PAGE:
fi
# Add reverse proxy app directories
for proxy in /usr/syno/etc/certificate/ReverseProxy/*/; do
debug "Found proxy dir: ${proxy}"
target_cert_dirs+=("${proxy}")
done
[[ "${DEBUG}" ]] && set -x
# 2. Move and chown certificates from /tmp to default directory
# =============================================================
mv /tmp/{privkey,fullchain,cert}.pem "${certs_src_dir}/" || error_exit "Halting because of error moving files"
chown root:root "${certs_src_dir}/"{privkey,fullchain,cert}.pem || error_exit "Halting because of error chowning files"
info "Certs moved from /tmp & chowned."
# 3. Copy certificates to target directories if they exist
# ========================================================
for target_dir in "${target_cert_dirs[@]}"; do
if [[ ! -d "$target_dir" ]]; then
debug "Target cert directory '$target_dir' not found, skipping..."
continue
fi
info "Copying certificates to '$target_dir'"
if ! (cp "${certs_src_dir}/"{privkey,fullchain,cert}.pem "$target_dir/" && \
chown root:root "$target_dir/"{privkey,fullchain,cert}.pem); then
warn "Error copying or chowning certs to ${target_dir}"
fi
done
# 4. Restart services & packages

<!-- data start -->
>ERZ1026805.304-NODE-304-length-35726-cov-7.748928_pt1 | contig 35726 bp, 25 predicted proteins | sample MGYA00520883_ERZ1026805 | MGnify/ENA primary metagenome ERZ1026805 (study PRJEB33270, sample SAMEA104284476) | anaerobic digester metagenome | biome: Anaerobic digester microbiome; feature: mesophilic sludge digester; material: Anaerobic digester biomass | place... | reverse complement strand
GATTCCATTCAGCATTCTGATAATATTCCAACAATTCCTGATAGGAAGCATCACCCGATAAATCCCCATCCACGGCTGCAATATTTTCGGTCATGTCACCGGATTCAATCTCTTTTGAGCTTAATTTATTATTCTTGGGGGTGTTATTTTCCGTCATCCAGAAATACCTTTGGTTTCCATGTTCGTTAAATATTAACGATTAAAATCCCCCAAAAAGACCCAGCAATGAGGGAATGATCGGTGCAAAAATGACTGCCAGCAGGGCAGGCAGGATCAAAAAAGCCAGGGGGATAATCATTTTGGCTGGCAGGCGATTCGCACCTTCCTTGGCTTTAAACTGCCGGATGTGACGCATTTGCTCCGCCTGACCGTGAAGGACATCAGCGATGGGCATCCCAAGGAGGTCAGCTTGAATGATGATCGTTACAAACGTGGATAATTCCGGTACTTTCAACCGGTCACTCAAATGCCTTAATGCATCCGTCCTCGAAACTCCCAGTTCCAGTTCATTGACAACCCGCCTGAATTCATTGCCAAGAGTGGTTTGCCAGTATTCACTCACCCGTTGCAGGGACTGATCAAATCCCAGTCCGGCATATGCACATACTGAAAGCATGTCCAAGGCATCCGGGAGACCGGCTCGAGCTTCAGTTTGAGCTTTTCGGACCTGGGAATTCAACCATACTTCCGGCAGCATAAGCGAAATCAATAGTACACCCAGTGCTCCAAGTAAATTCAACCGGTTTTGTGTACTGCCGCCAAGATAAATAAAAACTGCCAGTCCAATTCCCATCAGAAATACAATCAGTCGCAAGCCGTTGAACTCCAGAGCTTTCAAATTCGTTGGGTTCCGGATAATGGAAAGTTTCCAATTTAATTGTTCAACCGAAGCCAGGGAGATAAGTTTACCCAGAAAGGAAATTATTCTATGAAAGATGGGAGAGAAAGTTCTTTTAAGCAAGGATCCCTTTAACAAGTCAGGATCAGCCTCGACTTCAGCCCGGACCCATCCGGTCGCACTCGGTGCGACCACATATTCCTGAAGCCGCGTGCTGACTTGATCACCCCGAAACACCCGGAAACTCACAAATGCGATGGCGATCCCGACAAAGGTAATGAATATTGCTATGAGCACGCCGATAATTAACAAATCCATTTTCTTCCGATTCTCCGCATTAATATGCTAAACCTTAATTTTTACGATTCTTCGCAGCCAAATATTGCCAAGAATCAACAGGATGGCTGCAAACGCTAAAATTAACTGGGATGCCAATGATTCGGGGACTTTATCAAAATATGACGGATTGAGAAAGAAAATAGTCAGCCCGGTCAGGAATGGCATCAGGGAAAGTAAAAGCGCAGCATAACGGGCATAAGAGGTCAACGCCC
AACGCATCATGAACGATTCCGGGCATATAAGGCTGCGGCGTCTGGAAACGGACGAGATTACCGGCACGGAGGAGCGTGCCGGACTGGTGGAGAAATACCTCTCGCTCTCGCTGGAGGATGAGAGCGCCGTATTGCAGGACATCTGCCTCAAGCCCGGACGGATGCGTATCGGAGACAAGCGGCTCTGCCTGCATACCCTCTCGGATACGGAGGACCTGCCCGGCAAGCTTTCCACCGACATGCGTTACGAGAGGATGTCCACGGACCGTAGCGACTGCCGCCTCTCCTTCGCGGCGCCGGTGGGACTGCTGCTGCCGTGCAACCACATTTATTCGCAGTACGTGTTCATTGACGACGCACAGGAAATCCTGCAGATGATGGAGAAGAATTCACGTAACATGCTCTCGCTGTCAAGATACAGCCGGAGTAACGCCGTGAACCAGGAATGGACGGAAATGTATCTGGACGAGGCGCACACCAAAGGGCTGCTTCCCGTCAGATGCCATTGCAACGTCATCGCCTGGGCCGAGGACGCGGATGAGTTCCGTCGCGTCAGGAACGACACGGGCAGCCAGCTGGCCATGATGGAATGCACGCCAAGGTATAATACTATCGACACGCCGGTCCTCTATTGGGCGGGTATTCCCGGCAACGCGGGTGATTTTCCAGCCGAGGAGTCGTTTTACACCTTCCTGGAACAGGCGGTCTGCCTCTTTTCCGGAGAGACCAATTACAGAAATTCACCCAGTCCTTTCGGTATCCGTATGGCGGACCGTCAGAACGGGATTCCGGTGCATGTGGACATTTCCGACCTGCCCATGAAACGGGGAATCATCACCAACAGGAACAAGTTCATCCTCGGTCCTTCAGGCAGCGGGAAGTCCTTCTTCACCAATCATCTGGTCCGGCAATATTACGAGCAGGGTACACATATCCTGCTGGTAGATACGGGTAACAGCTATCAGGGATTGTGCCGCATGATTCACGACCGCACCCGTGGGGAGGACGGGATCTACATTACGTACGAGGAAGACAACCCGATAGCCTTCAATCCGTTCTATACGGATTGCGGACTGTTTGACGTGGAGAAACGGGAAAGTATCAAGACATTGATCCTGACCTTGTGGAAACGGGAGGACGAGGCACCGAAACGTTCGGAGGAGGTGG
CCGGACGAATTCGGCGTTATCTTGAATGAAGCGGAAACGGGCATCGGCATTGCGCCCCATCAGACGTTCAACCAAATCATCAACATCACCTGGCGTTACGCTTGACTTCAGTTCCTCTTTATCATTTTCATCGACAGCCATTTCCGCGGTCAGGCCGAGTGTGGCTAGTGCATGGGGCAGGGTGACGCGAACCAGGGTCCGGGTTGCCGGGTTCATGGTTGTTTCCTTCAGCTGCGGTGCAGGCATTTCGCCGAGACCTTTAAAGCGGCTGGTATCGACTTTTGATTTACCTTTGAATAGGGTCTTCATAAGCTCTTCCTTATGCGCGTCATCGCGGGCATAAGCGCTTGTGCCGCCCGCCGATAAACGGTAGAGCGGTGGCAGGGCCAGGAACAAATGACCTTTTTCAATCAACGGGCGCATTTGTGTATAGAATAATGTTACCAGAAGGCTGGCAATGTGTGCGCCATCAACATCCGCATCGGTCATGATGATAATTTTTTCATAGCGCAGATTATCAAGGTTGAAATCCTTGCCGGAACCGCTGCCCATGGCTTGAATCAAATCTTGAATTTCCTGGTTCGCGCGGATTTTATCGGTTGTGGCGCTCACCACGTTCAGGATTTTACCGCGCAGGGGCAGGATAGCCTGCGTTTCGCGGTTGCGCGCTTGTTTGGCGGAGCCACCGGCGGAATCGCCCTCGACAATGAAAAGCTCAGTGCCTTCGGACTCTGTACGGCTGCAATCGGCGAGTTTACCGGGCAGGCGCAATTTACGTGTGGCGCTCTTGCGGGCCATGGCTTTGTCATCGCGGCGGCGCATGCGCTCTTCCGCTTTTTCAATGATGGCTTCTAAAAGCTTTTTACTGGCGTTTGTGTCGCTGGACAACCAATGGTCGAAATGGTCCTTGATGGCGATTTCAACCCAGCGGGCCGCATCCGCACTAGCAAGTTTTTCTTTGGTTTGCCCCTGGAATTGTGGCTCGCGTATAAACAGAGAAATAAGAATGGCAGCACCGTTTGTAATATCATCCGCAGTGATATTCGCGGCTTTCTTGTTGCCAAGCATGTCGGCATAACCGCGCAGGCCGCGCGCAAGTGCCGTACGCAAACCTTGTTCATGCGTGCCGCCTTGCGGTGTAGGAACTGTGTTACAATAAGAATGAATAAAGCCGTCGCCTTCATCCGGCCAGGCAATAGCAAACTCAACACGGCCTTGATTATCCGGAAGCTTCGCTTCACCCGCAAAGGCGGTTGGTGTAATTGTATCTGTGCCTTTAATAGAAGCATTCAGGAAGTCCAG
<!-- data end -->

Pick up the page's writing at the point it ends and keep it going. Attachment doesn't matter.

# ==============================
info "Rebooting all the things..."
for service in "${services_to_restart[@]}"; do
/usr/syno/bin/synosystemctl restart "$service"
done
for package in "${packages_to_restart[@]}"; do # Restart packages that are installed & turned on
/usr/syno/bin/synopkg is_onoff "$package" 1>/dev/null && /usr/syno/bin/synopkg restart "$package"
done
# Faster ngnix restart (if certs don't appear to be refreshing, change to synosystemctl
if ! (/usr/syno/bin/synow3tool --gen-all && sudo systemctl reload nginx); then
warn "nginx failed to restart"
fi
info "Completed"
@edvalley
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Sorry, but I think acmesh perfectly fits this use case. That said, of course, this is not the same case where your Synology device has Internet access and you can use Let's Encrypt directly from DSM web interface.

@MrPeteH
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MrPeteH commented Apr 27, 2023

Sorry, but I think acmesh perfectly fits this use case. That said, of course, this is not the same case where your Synology device has Internet access and you can use Let's Encrypt directly from DSM web interface.